While purchasing a franchise is considered a lucrative and growing industry for many entrepreneurs, research conducted by the Wall Street Journal found a surprising frequency of SBA loan defaults among some high profile companies.

Covering the ten years comprising 2004 to 2013, and centering on those chains with franchisees having 100 or more SBA 7(a) loans, the data revealed that almost twenty percent of these loans were charged off, leaving taxpayers holding the bag – or the bill, if you may.

There were several reasons offered for this trend, including the economic conditions of the period studied, shifting consumer preferences, overhead costs, competition, the restrictions of industry regulation, increased taxes, and poor or questionable marketing and location decisions. However, some of the responsibility falls on the franchise parent company, as several authorities on the industry have pointed to high buy-in and startup fees (which can range from $25,000 to close to $50,000), poor training, lack of parent company support, and large reserve-capital requirements as playing a role.

Compounding the problem may be the fact that franchising chains are not required to publish or provide information regarding failure rates, average first-year sales, and other data that may help in assessing the viability of a franchise investment for those interested in acquiring one.

Among the companies identified in the Journal’s investigation, Planet Beach, Huntington Learning Centers, and Quizno’s had the highest loan default rates. Planet Beach franchises defaulted on over 40 percent of its SBA loans (totaling $11 million), while Quizno’s franchises defaulted on more than $38 million (30 percent). Collectively, more than $120 million in loans were in default. These numbers are not necessarily a reflection on franchisers, though, as the parent companies continue to show profits from franchise sales.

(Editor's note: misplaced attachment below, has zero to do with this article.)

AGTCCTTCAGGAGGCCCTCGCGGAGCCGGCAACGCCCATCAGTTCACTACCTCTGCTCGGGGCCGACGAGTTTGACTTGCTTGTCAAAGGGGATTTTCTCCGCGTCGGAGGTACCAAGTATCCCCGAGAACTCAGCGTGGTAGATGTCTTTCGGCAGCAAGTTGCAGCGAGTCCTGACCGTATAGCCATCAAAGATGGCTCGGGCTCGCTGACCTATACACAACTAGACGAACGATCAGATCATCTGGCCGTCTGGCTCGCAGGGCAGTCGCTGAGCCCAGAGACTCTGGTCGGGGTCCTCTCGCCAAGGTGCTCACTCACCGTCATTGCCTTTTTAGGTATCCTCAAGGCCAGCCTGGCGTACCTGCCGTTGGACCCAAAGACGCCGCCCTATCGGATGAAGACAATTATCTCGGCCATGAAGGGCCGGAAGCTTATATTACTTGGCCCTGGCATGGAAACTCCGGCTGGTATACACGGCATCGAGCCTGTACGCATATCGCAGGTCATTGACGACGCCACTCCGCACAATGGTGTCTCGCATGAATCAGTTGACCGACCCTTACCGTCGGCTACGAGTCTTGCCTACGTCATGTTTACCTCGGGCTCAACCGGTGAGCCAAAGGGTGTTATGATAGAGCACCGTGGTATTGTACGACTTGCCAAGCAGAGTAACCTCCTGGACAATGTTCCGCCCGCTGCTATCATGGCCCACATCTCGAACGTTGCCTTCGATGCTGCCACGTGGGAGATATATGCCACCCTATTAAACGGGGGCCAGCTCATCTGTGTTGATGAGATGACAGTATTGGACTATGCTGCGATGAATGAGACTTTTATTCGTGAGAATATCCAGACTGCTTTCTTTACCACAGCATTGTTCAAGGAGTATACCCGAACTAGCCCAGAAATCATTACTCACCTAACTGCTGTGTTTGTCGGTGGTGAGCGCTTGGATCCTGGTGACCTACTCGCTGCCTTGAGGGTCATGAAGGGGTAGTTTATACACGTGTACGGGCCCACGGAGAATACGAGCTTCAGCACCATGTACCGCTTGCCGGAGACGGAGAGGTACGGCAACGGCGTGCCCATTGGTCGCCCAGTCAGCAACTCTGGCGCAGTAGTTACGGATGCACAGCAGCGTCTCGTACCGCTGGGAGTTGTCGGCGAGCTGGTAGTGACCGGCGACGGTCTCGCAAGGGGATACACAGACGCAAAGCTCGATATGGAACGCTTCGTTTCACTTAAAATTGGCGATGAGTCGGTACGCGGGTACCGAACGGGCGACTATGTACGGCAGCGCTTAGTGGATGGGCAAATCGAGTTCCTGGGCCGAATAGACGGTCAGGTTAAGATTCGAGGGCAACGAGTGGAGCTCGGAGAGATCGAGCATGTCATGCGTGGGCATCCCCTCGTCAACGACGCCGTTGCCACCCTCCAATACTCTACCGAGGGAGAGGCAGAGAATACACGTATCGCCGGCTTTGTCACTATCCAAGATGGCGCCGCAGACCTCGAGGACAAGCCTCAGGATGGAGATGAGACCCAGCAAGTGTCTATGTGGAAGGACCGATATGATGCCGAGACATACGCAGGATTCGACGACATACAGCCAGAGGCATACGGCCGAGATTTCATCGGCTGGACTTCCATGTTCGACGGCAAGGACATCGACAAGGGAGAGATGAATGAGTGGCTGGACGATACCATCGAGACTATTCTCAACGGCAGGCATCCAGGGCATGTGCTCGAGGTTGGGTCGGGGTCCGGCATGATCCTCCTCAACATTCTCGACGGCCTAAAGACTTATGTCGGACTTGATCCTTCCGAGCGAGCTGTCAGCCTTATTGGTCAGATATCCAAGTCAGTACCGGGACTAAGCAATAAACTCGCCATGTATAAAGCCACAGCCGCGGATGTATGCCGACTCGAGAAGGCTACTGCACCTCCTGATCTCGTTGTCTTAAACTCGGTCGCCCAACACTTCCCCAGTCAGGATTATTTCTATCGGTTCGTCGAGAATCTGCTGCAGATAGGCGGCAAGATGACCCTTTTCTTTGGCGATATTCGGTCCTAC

The franchise landscape is not all gloom and doom, however, as several companies are performing quite well. The default rates of Days Inn, Jimmy John’s, and Little Caesar’s pizza, for example, were at or below two percent. In addition, charge off rates have gone into decline over the last few years throughout the industry, with both numbers of loans (8,100) and dollar amounts ($705 million) falling below 2010 levels.

The decline in default is despite the fact that 2013 was the second highest year for SBA approved amounts at $18 billion, perhaps because of a general uptick in the economy and a recognition by parent corporations of the need to provide needed assistance, advice, and training for its franchisees.


Needleman, Sarah E. and Coulter Jones. “Franchise Brands with Higher Than Average Default Rates,” The Wall Street Journal. September 10, 2014.